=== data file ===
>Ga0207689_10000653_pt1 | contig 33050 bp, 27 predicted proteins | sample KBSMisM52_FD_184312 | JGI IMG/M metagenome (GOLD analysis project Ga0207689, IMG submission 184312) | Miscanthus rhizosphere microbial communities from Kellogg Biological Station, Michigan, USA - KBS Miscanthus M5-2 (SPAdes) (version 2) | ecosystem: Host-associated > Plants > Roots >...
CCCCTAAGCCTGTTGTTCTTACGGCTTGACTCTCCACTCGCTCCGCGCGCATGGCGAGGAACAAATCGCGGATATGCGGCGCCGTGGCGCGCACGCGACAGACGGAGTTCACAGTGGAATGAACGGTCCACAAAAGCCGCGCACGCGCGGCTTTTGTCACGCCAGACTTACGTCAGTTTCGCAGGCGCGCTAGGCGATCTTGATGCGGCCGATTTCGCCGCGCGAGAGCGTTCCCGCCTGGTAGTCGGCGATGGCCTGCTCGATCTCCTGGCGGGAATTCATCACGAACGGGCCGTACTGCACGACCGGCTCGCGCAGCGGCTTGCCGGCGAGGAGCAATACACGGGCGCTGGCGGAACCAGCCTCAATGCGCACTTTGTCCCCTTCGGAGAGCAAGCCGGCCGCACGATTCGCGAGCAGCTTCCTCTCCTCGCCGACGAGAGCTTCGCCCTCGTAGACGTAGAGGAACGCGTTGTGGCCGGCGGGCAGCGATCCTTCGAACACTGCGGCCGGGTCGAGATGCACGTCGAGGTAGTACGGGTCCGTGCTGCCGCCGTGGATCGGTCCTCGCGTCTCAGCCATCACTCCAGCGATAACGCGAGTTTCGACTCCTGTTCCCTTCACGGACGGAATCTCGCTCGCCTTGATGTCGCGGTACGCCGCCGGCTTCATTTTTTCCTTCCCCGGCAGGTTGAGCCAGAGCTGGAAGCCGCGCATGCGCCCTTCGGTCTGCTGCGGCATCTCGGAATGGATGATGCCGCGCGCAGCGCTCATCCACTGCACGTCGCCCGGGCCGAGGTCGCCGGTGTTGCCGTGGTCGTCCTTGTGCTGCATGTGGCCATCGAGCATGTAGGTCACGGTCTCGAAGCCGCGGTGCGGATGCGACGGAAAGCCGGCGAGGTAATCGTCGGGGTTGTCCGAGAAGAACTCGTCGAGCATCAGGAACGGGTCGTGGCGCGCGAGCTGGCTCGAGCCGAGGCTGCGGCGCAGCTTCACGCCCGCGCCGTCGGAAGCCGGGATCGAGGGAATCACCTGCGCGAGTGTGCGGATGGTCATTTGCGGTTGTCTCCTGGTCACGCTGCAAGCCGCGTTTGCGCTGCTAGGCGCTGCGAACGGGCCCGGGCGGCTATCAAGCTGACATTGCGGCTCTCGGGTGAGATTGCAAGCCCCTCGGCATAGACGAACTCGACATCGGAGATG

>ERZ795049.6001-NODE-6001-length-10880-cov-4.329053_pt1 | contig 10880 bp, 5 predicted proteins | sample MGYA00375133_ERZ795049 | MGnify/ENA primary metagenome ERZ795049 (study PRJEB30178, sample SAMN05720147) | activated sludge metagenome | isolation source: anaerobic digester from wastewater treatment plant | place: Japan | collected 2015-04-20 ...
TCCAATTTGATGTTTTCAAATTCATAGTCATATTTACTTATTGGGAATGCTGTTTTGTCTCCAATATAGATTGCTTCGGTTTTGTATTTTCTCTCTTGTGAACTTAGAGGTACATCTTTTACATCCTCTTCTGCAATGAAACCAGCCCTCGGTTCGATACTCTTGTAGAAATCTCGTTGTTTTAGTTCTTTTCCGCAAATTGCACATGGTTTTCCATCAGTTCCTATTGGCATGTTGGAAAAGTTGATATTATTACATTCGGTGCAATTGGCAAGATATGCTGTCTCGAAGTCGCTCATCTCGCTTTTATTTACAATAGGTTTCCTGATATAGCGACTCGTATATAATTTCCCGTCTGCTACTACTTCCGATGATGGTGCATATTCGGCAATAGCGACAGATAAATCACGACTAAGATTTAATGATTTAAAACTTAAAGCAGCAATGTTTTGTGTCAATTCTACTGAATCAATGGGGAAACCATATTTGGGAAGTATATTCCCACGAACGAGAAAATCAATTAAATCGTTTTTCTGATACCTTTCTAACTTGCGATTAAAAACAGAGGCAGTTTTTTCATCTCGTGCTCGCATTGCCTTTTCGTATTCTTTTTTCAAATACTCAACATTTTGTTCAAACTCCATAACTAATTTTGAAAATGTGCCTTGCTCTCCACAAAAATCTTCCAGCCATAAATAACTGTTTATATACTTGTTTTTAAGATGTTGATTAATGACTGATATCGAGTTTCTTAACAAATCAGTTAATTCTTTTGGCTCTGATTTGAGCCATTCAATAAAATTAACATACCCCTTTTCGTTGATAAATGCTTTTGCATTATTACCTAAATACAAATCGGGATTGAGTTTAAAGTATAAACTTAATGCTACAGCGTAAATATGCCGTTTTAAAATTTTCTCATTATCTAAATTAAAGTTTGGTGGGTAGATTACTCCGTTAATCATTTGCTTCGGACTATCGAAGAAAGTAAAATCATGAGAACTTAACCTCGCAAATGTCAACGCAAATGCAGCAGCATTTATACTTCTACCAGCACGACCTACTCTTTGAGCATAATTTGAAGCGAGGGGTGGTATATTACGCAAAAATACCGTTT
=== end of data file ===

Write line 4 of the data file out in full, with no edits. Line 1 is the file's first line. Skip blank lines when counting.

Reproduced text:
TCCAATTTGATGTTTTCAAATTCATAGTCATATTTACTTATTGGGAATGCTGTTTTGTCTCCAATATAGATTGCTTCGGTTTTGTATTTTCTCTCTTGTGAACTTAGAGGTACATCTTTTACATCCTCTTCTGCAATGAAACCAGCCCTCGGTTCGATACTCTTGTAGAAATCTCGTTGTTTTAGTTCTTTTCCGCAAATTGCACATGGTTTTCCATCAGTTCCTATTGGCATGTTGGAAAAGTTGATATTATTACATTCGGTGCAATTGGCAAGATATGCTGTCTCGAAGTCGCTCATCTCGCTTTTATTTACAATAGGTTTCCTGATATAGCGACTCGTATATAATTTCCCGTCTGCTACTACTTCCGATGATGGTGCATATTCGGCAATAGCGACAGATAAATCACGACTAAGATTTAATGATTTAAAACTTAAAGCAGCAATGTTTTGTGTCAATTCTACTGAATCAATGGGGAAACCATATTTGGGAAGTATATTCCCACGAACGAGAAAATCAATTAAATCGTTTTTCTGATACCTTTCTAACTTGCGATTAAAAACAGAGGCAGTTTTTTCATCTCGTGCTCGCATTGCCTTTTCGTATTCTTTTTTCAAATACTCAACATTTTGTTCAAACTCCATAACTAATTTTGAAAATGTGCCTTGCTCTCCACAAAAATCTTCCAGCCATAAATAACTGTTTATATACTTGTTTTTAAGATGTTGATTAATGACTGATATCGAGTTTCTTAACAAATCAGTTAATTCTTTTGGCTCTGATTTGAGCCATTCAATAAAATTAACATACCCCTTTTCGTTGATAAATGCTTTTGCATTATTACCTAAATACAAATCGGGATTGAGTTTAAAGTATAAACTTAATGCTACAGCGTAAATATGCCGTTTTAAAATTTTCTCATTATCTAAATTAAAGTTTGGTGGGTAGATTACTCCGTTAATCATTTGCTTCGGACTATCGAAGAAAGTAAAATCATGAGAACTTAACCTCGCAAATGTCAACGCAAATGCAGCAGCATTTATACTTCTACCAGCACGACCTACTCTTTGAGCATAATTTGAAGCGAGGGGTGGTATATTACGCAAAAATACCGTTT